Researchers from Toll Free Forwarding created the Mindy model to show how people might look by the year 3000. The researchers predict that our posture will change, especially due to our dependence on technology. The physiological evolution of humans in the next millennium may not be surprising. Considering human evolution in the past, those who will have to adapt to new living conditions will have to be able to respond to these variables.
Most people are busy on their phones, whether it’s for online shopping or checking social media. But it’s not just phones, most people work in offices. They spend their time looking at big screens, typing on a keyboard in front of them and sitting in chairs. Now researchers have created Mindy, a model of what humans could become by the year 3000. If the predictions made by Toll Free Forwarding are correct, the future that awaits humanity is extremely frightening.
Mindy Shows the Impact of Technology
A spokesperson for Mindy and future humanity says that technology has revolutionized the way we do business. The scope of technology’s impact is limitless and humanity shows no sign of giving up on this trend. Technology offers great opportunities for job creation, productivity and learning new skills. But we should not ignore the growing body of evidence revealing the negative effects of technology on our bodies.
To fully understand the impact of everyday technology on us, the researchers first sourced relevant scientific research and expert opinions. They then worked with a 3D designer to create a future human whose body has physically changed due to the consistent use of smartphones, laptops and other devices. The design and typical user habits of modern technology objects, such as smartphones and computer monitors, have important implications for human physiology. In particular, the creation of Mindy reveals that it has a significant impact on the way we sit and stand. The study revealed that constantly adjusting our position to look at our phone or office screen strains the parts of our body that determine our posture.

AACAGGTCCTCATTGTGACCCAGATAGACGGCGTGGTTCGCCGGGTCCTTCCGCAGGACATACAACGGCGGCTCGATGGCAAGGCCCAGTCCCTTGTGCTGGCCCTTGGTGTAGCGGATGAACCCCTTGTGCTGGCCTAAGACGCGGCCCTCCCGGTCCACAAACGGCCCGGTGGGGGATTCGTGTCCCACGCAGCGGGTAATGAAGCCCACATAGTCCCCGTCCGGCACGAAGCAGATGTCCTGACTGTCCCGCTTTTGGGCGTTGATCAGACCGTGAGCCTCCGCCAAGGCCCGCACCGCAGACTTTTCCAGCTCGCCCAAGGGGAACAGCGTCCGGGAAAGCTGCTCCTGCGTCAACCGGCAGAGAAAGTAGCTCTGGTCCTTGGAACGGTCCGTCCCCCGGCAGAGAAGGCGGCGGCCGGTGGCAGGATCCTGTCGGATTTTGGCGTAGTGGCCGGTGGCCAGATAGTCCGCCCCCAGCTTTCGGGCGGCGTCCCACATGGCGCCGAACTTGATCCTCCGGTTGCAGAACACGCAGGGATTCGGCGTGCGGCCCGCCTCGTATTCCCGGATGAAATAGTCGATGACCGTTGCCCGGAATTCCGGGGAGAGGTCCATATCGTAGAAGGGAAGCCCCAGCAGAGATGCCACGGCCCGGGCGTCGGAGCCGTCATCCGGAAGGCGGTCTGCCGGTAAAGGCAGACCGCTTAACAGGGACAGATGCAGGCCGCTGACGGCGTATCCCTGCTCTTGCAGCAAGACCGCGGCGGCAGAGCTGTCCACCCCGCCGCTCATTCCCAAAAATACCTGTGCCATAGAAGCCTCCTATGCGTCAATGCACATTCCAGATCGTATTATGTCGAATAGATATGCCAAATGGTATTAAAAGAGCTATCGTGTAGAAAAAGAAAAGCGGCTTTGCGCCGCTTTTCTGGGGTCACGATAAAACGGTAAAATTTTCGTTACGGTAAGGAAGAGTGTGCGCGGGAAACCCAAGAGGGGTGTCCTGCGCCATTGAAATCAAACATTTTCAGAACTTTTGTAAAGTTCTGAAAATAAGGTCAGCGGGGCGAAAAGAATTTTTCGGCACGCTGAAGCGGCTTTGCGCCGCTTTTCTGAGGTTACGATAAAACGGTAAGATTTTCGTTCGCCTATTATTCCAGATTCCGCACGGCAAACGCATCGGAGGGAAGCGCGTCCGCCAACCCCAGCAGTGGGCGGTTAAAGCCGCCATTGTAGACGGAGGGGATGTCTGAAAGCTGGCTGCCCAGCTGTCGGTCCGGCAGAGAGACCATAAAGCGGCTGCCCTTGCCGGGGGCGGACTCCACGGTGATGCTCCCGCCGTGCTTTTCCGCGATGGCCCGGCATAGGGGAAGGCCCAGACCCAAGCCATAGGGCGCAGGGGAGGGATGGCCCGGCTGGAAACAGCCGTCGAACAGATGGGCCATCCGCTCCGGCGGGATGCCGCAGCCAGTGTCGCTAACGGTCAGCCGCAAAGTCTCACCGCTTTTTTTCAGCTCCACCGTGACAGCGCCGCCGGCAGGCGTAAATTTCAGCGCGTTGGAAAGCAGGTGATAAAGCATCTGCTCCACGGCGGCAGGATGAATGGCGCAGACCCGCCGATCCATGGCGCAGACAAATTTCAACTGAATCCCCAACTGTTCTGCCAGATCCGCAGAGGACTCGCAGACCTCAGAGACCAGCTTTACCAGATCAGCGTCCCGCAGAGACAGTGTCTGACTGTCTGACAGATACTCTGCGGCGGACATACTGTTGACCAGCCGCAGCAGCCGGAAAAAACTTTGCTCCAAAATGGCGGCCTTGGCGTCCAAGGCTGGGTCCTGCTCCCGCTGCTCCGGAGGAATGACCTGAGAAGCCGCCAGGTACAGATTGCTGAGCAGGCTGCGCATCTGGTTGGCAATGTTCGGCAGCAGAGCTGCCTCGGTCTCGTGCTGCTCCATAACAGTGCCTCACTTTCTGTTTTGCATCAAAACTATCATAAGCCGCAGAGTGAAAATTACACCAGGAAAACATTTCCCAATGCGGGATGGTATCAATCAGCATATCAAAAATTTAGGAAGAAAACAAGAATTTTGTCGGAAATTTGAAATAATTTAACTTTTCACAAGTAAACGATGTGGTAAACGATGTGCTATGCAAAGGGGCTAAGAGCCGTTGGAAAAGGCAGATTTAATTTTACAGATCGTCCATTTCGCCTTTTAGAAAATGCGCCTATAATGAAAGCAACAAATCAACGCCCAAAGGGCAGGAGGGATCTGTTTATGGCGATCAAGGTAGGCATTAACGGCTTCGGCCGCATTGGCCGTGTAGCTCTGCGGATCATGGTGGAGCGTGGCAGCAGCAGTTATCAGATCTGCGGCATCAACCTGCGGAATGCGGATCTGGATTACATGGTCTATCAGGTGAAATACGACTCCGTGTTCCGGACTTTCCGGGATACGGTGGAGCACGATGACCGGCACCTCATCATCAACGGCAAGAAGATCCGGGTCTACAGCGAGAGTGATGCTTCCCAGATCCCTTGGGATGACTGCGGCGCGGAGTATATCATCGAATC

Text Claw and Smartphone Elbow
At the same time, a closer look at Mindy’s arm reveals two important anatomical changes. In particular, the so-called text claw hand structure, which is directly caused by the use of a specific technology device, such as a smartphone. The hand, which is in an unnatural position for long periods of time, points to the fingers curled inward in the Mindy simulation. Another interesting body change is the 90-degree arms. Also known as smartphone elbow, this problem is caused by the typical positioning of the arm when holding and using smartphones. So elbows may get stuck at 90-degree angles, which are better for holding phones in the next millennium.
Changes to Mindy, the human simulation of the 3,000s, are not limited to this. Researchers say the effects of technology on the neck have also led to a new condition. They call it ‘technology neck’.
Technology May Shrink Our Brains
There are many, many questions about Mindy. Chief among them is whether the human brain will shrink in the next millennium. Again, the research focuses mainly on smartphones. There are growing concerns that radio frequency radiation from smartphones can cause serious health problems when exposed to the brain. For now, according to the Mindy simulation, this is impossible to see with the naked eye. But we can develop thicker skulls. If the theories are true, technology could also change the size of our brains.
Perhaps the most interesting difference between Mindy and the modern-day human model is that she has a second eyelid. In the 3,000s, humans are expected to make a radical evolutionary advance that could limit the amount of harmful light their eyes are exposed to. Kasun Ratnayake from the University of Toledo predicts that humans may develop a larger inner eyelid to prevent excessive light exposure. The lens of the eye may also have evolved to block incoming blue light, but not other high-wavelength lights such as green, yellow or red.